BRUCEDALE – After six weeks of evidence from 29 witnesses, final arguments were delivered on July 8 and 9 in the Local Planning Appeal Tribunal (LPAT) hearing on the “hidden quarry,” which is proposed along Hwy. 7 east of Rockwood.
LPAT member Scott Tousaw will take some time to review the evidence and arguments, and issue his decision on the contentious pit at a later, unspecified date. The application for an aggregate licence and re-zoning of the site was made in 2013.
The hearing was held at the Guelph-Eramosa council chambers, forcing township council to meet at the Marden Community Centre until this week.
David White, representing James Dick Construction Limited (JDCL), was the first to present a final argument, describing the need for high-quality aggregate product in the construction business.
He said it was an accomplishment for the company to satisfy the concerns of the Ministry of Natural Resources and Forestry and the Grand River Conservation Authority.
He was to be followed by David Germain, representing Halton Region and the Town of Halton Hills, with issues that include traffic through Acton and impact on the environment.
The final speaker was to be Chris Barnett, representing the Concerned Residents Coalition (CRC) with a wide range of objections, including blasting vibration and flyrock, risks to wetlands and stream ecology, traffic, disruption to local homes and businesses and possible expansion towards Rockwood.
White said the high-quality Amabel dolostone available at the proposed pit is a valuable part of Ontario’s $37 billion construction industry.
He said it is in short supply because three proposed pits have been turned down in recent years, including JDCL’s proposed Rockfort quarry in Caledon in 2010 (where Barnett represented the residents in opposition).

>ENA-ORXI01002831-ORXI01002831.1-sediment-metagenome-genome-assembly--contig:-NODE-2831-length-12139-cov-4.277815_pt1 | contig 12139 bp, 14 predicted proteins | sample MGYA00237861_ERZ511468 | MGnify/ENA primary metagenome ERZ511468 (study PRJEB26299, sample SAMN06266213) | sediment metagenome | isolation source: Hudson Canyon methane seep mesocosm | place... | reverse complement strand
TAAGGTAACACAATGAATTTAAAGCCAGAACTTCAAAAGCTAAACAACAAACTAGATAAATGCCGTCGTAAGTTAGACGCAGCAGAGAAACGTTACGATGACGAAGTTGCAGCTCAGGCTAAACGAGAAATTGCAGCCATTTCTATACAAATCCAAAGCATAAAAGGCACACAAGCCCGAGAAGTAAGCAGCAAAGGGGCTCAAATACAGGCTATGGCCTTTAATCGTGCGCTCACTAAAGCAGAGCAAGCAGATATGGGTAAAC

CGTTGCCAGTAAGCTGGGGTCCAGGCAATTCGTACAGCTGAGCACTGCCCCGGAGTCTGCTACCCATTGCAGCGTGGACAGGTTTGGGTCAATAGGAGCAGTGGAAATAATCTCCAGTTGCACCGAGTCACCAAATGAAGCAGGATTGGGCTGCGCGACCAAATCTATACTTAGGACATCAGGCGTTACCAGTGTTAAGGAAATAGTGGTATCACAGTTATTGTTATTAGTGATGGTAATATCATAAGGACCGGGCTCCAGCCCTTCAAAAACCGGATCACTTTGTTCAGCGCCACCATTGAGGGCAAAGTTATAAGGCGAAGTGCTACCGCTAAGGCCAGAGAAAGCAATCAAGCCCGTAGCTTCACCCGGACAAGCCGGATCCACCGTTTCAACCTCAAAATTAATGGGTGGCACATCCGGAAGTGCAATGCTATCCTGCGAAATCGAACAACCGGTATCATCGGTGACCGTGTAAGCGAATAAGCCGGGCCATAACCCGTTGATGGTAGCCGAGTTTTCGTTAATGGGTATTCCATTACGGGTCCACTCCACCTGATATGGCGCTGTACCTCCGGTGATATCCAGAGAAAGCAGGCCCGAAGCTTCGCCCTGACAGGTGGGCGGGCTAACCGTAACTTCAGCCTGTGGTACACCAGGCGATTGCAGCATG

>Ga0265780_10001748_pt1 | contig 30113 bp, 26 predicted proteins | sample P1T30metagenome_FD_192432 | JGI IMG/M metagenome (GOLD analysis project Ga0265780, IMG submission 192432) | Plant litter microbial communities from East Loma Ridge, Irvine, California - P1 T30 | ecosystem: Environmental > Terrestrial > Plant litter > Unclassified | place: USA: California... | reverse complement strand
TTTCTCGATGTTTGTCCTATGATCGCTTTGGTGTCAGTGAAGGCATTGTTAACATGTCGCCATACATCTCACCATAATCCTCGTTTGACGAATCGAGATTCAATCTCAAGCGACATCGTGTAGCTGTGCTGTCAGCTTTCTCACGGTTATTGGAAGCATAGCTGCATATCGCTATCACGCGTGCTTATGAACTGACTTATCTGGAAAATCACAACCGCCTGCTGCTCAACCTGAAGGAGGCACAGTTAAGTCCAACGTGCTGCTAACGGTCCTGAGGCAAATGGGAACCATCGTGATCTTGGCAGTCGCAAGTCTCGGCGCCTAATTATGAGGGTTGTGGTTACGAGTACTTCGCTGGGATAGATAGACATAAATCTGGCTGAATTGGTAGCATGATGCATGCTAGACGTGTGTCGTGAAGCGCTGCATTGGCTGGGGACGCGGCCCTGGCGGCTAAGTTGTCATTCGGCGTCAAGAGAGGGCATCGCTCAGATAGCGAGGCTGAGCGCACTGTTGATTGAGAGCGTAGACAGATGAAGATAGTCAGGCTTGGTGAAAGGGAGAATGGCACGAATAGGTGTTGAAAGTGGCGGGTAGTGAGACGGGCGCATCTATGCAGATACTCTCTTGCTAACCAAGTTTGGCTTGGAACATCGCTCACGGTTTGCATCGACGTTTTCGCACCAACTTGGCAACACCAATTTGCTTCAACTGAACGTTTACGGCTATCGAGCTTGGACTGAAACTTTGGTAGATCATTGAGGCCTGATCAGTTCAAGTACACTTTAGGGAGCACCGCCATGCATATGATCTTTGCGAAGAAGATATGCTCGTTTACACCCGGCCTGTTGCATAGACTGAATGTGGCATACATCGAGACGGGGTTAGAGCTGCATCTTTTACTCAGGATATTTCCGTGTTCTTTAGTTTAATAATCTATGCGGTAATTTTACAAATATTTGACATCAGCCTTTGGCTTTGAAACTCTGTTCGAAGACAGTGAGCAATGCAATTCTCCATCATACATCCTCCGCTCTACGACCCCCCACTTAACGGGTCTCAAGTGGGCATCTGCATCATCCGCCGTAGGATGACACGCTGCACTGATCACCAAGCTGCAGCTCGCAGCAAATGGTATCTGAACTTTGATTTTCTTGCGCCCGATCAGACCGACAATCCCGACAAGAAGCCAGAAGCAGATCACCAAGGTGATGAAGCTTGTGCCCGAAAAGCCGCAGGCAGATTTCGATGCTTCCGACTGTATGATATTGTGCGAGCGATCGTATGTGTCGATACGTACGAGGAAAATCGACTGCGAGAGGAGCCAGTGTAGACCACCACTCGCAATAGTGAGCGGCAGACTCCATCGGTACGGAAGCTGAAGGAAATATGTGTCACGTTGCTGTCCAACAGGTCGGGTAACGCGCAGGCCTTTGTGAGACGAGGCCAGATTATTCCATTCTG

He said that since transportation represents 50 per cent of aggregate prices, having the supply close to the GTA marketplace would lower construction costs. He said the pit could cut 1.5 million kilometres from the distances travelled by aggregate trucks and save 200,000 tonnes of greenhouse gases per year.
He criticized Guelph-Eramosa council for denying approval of the proposal, ignoring an expensive peer review that supported JDCL studies.
“They did not call any evidence [at the hearing], presumably because they have no evidence,” he said.
White portrayed the company as a victim of the CRC, which stirred up public opposition and set standards that were “unreasonable and unreachable”. He said that with CRC being biased against the pit from the outset, negotiation was not possible.
He complained to the hearing, saying CRC set up a car next to Hwy. 7 with a boulder through its window and proclaimed a future flyrock danger zone, as a means of fundraising for its cause.
His statement resulted in an objection from Barnett, sustained by the chair, since no evidence had been presented about the CRC tactic.
White claimed that the process of underwater aggregate extraction proposed by JDCL, and used by the firm at three other pits, is “probably the way of the future”.
He said the water eliminates dust problems and avoids the groundwater issues that result from de-watering a pit.
He said the quarry ponds would actually benefit Brydson Creek, providing more water flow in dry seasons and retaining water during wet periods.
He said the monitoring plan in place has “trigger points” that will require quarry operations to cease until any issue of concern is resolved.